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Off Limits in Okinawa: The Tacit Discrimination Against Foreigners

By: Kotoko Chinen

Date Posted: 1999-10-23

A few weeks ago, our newspaper was among the first to announce that the Gate 2 Street curfew - hitherto known as "Off Limits" among local nationals - had been lifted. The lift was effective on October 6th after 4 years of enforcement. The curfew was imposed in 1995 October to prevent incidents caused by the US Military servicemen in the Kadena Air Base Gate 2 area.

According to military and city officials, the curfew achieved its goal during the four years of restrictiona, and brought about positive influences to the community. On the other hand, the negative effects of the ban became more remarkable as the years went by. The curfew went from 1 a.m. to 5 a.m. every night. It caused serious economic damage to the area since late-night businesses such as clubs and bars - whose major customers were the military servicemen – contribute much to the commnunity’s economy.

Two weeks have passed since the clearance of the curfew. Have observers noticed any changes in the Kadena Base 2 area?

"There's a change. Big time.” said Dan Jankas, the manager of Hide Away, “Before the end of the curfew, everybody left the club by 12:45 a.m. and the club was empty. But, now, people stay until 3 or 4 o’clock in the morning.”

No major incidents involving servicemen have occurred so far; and Jankas sees only the positive effects of the lift on his club.

"Thank God!" Jankas exclaimed, unable to hide his happiness with the end of the curfew. According to Okinawa Police Department, there have been no major crime incidents since the curfew was lifted, except for an unrelated report of robbery.


The off-limits areas have cleared in Okinawa City, yet there are still hidden off-limits areas in other cities and towns of Okinawa; they were there even before the Gate 2 curfew was imposed. Worse still, they are likely to stay that way for very long.

Some clubs and bars on the island have been carrying out the private off-limits policy for years against foreigners. A few of them go as far as pasting the "No Americans" or "Couples Only" signs at their entrance doors. Although this discriminatory practice has been brought to public attention by the local media several times in the past, the situation does not seem to have evolved much. Some invisible barriers still exist in several places.

The manager of one of the better known clubs in Naha City explained why they set drastic restrictions for entry to their club. "Because of the incidents caused by US servicemen in the past," he said.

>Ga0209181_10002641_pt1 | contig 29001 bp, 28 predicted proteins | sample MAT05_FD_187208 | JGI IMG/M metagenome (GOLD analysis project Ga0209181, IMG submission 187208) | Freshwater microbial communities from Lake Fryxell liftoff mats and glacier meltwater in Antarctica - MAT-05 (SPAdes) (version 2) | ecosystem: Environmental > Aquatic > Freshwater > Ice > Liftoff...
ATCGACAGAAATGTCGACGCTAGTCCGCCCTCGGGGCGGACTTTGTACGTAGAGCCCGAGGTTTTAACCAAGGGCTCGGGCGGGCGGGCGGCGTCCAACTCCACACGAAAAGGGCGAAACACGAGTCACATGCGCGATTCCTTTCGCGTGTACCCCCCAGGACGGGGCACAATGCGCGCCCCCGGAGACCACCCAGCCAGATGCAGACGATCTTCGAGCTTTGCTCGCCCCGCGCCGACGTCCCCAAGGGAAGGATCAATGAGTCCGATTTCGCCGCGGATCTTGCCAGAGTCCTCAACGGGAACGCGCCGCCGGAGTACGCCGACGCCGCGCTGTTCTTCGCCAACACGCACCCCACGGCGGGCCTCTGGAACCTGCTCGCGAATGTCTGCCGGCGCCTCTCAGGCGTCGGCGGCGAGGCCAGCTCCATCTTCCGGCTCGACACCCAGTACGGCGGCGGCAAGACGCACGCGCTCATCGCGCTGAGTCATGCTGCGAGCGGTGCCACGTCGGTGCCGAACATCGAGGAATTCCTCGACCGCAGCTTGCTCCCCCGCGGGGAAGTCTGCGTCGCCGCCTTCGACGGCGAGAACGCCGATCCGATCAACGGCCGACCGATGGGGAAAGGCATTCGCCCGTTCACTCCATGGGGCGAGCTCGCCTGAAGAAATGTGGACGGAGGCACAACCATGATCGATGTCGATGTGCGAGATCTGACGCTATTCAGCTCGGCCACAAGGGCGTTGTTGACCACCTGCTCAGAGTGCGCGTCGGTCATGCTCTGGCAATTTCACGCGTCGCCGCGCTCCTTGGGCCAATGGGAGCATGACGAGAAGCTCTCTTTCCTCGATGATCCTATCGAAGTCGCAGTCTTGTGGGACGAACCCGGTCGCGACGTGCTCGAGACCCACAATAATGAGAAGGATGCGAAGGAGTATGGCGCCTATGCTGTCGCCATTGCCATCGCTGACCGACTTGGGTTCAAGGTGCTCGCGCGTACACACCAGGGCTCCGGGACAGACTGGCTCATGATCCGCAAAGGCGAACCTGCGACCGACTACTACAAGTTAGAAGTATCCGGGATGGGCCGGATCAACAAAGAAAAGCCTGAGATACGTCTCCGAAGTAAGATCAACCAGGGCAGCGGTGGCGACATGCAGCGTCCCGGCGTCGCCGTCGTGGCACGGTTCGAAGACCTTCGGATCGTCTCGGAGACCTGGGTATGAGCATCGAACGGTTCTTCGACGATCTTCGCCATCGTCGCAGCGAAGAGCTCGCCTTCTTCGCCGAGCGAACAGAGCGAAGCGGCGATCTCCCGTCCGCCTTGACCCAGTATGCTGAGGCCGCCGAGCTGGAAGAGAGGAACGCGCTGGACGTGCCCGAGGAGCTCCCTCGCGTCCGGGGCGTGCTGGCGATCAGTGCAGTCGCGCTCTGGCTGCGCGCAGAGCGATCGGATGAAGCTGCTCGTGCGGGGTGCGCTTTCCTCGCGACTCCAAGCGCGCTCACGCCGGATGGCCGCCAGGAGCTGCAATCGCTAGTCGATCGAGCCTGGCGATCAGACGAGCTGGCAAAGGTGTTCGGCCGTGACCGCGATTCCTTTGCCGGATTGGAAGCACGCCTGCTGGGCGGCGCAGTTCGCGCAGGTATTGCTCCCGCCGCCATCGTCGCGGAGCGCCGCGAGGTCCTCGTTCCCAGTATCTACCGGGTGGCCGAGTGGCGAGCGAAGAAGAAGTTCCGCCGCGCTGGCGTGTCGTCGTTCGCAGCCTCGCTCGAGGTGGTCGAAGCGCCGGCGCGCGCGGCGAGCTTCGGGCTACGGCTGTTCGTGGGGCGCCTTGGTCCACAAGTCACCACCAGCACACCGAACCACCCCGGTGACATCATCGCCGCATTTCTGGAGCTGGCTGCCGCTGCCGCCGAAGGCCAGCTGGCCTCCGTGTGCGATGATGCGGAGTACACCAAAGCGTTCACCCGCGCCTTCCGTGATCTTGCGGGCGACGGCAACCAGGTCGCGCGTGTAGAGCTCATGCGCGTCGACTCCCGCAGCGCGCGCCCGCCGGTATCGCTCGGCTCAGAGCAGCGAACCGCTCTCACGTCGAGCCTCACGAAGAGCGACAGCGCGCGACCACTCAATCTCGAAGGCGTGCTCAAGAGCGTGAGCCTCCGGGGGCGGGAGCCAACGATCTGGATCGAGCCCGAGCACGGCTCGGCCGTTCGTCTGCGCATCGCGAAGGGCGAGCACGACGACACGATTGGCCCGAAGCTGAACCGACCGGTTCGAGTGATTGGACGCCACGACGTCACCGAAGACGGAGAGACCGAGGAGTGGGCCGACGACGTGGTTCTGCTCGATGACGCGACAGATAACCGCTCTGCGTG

Outside of the club, there's no sign that clearly affirms entry limitations against foreigners. But they apply a “couples-only” policy that often concerns only foreigners, especially Americans. "We have applied the couples-only policy since I became manager here four years ago," the club manager, requesting anonymity, told Japan Update reporters. He also explained that there were no signs expressly barring foreigners because they also apply strict dress codes, even on Japanese nationals.

CJ Katsuya is another club owner in Naha City. His bar, known as New Birth, also applies the "Couples Only" policy on foreign customers. Recently, he gave a more detailed background to the initiation of that policy. According to him, some servicemen’s bad behavior in the past justifies their present attitude. " They took other customers' drinks from their tables and acted violently towards other customers. There were times when even our female customers were dragged to the bathroom and were almost raped by the young Marines, and we always had to call the police for help."

Nakatsu also told Japan Update that he was once a victim of incidents caused by young American servicemen. He got a cut in his neck while trying to stop a young Marine customer from running wild in his club.

"I was raised listening to American music, and I have many good American friends,” said Nakatsu, rather solemnly. “There’s no way for me to dislike Americans in general. But, when it comes down to business, I've got to do what I've got to do,” he regretted.

The Japan Times edition of October 13th carried a story about a Japanese jewelry store-owner in Hamamatsu, Shizuoka Prefecture, who was ordered to pay 1.5 million yen in damages to a Brazilian TV reporter, for throwing her out of his shop because she is a foreigner. The same "pick-and-choose" invisible regulations against foreigners have been quietly applied by some restaurant and bar owners for years here in Okinawa. It is such a paradox that such practices still go on, when Okinawa is expected to become the prefecture of international tourism, especially with the coming of the G-8 Summit next year.

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